Every semester, staff and instructors at FTCC are allowed to take one class free of charge, and I almost always try to take advantage of that wonderful opportunity. This semester I am taking a class in critical thinking offered by the humanities department. Since learning to think critically is essential to the process of persuasive writing, I chose this class as part of my annual professional development to assist me in improving my English composition classes.
I wrote the material below in response to one a homework assignment in that class. After completing an assessment of our individual learning styles (no surprise: mine was verbal/linguistic, with musical as a close second), we had to answer questions in which we discussed and analyzed our specific results. The final question for the assignment read as follows: List no less [sic] than five reasons why a hot dog in a bun is not a sandwich. Explain your answers. This is my response:
This is a game I won’t play.
In George Orwell’s 1984, people are controlled by a government that decrees what words mean in the language of Newspeak because the ruling authorities understand that controlling words means controlling thoughts, and controlling thoughts means controlling actions. Some actions become impossible when the words for them disappear from the lexicon. In my view, the terrifying danger of the times we live in results precisely from the efforts of those in power to control us in precisely the same way. Such concepts as racism, justice, protest, and privilege, to name only a few, have been twisted out of their original meanings and are being used to terminate people from their jobs and, in come cases, take legal action against them.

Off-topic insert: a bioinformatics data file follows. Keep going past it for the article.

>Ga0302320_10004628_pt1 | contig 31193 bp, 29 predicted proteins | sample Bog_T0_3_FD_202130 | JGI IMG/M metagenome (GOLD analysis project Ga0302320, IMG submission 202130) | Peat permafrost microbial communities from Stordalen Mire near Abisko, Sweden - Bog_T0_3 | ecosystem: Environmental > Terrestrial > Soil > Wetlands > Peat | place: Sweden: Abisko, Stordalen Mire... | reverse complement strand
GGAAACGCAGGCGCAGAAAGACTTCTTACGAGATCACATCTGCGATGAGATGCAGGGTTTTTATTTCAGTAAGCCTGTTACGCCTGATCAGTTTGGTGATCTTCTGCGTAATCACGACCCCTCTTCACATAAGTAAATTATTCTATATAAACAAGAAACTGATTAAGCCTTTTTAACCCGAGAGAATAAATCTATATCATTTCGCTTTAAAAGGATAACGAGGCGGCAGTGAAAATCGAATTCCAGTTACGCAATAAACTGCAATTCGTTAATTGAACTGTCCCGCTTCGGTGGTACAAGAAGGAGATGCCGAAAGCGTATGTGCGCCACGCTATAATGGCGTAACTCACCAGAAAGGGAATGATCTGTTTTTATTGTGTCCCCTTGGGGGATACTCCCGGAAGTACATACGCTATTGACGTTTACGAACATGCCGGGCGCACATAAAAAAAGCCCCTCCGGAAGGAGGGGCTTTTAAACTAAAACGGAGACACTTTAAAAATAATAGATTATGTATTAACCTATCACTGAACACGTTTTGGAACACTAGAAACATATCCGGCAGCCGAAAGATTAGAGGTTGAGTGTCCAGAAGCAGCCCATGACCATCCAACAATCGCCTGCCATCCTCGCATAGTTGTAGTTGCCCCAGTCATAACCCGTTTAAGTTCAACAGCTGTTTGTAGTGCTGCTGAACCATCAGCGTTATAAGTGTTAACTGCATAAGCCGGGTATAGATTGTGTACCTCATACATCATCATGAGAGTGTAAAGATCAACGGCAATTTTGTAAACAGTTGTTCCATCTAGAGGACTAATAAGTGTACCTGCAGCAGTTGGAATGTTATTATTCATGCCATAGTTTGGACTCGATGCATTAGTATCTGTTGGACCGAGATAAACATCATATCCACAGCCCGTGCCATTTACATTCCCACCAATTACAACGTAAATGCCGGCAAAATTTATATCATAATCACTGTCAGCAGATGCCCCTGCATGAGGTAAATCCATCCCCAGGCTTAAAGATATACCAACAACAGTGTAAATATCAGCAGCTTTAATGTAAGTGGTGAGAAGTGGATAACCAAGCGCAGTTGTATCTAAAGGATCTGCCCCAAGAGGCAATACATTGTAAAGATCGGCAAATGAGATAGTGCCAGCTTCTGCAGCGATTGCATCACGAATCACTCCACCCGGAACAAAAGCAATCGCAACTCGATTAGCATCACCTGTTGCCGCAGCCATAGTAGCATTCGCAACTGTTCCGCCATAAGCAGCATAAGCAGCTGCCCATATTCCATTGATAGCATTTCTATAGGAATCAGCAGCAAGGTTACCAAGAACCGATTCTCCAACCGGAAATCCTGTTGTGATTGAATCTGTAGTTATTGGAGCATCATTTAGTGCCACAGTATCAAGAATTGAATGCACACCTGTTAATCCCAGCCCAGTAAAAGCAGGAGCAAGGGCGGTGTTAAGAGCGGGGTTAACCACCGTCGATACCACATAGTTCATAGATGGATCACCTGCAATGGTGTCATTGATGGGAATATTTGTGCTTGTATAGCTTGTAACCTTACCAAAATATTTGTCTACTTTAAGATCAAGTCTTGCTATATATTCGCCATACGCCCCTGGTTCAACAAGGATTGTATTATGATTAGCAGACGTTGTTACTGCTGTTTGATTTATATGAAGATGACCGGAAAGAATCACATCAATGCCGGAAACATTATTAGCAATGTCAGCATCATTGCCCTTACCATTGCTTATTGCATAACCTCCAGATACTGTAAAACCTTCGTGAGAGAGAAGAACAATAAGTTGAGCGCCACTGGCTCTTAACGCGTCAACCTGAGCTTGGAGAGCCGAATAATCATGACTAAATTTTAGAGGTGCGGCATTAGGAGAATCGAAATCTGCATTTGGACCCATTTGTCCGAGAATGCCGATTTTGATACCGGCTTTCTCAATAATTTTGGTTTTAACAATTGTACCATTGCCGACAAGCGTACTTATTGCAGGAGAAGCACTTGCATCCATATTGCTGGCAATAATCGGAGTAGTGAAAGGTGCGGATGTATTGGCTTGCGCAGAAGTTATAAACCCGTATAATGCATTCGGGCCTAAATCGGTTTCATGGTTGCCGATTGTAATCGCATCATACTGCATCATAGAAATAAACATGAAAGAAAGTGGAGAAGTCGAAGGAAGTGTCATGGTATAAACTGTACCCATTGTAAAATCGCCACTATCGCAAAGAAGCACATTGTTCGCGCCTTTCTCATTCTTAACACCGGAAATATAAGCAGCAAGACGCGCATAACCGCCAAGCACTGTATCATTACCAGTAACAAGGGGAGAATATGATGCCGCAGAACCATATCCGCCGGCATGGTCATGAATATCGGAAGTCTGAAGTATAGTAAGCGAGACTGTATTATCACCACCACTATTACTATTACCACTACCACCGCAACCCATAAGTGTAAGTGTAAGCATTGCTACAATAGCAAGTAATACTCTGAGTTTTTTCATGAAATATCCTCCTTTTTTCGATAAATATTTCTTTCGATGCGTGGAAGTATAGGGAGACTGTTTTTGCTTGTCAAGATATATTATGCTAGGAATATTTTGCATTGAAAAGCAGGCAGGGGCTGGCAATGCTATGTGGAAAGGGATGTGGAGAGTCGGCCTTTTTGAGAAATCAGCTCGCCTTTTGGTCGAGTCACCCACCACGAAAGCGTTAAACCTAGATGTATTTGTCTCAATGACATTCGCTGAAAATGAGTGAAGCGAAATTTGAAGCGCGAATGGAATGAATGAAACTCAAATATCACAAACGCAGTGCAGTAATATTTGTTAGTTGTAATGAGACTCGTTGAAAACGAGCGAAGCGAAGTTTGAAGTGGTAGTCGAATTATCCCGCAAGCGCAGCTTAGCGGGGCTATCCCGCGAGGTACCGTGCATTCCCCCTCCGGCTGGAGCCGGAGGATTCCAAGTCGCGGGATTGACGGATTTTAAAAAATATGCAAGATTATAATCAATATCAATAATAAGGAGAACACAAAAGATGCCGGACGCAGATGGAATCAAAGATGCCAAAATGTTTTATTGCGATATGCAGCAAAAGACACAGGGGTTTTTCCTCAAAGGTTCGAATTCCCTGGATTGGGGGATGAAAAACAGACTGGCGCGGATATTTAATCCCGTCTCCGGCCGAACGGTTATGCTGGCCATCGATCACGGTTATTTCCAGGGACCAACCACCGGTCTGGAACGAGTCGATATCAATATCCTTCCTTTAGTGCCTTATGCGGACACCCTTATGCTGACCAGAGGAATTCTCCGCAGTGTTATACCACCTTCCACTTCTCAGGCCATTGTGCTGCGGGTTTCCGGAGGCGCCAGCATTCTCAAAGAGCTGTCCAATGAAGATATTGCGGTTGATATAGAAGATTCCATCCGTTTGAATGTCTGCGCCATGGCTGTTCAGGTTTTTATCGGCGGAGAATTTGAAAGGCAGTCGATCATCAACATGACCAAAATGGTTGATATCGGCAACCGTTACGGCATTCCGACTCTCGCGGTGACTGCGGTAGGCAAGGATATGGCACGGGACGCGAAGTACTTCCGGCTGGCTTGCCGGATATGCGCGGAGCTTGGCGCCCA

In the case of this question, the person who wrote it is attempting to skew the answer by assuming a single definition of sandwich that doesn’t include the definition of hot dog. However, I refuse to let some arbitrary person tell me what words mean. That is one abdication of critical thinking I will not commit. I will find the definition for myself.
To do so, I first take the easy way out and simply type into the Google search bar “sandwich.” The single and simplified definition illustrates why I always tell my students NOT to use that dictionary:
an item of food consisting of two pieces of bread with meat, cheese, or other filling between them, eaten as a light meal
Because I know my students are unlikely to venture much further than the comparative ease of another online dictionary, I suggest that they use Merriam-Webster instead. Here, too, the result illustrates the wisdom of my suggestion:
1.a: two or more slices of bread or a split roll having a filling in between
b: one slice of bread covered with food
Clearly, this definition is an improvement because the options it provides offer a fuller and rounder expression of the general understanding of what constitutes a sandwich. As a final and instructive step, though, I turn to the dictionary I use in my own writing, American Heritage, 5th ed., because of the skill and care with which the usage panel considers, presents, and sometimes even discusses nuances of meaning. Here is sandwich:
1.a. Two or more slices of bread with a filling such as meat or cheese placed between them.
b. A partly split long or round roll containing a filling.
c. One slice of bread covered with a filling.
As the precision of these definitions increases, so too does the freedom of the speaker or writer to select a word that exactly expresses his or her intended meaning. And it is this precision of thought, along with the willingness to consider the existence of numerous possibilities, that characterizes the critical thinker.
That said, a hot dog is a sandwich.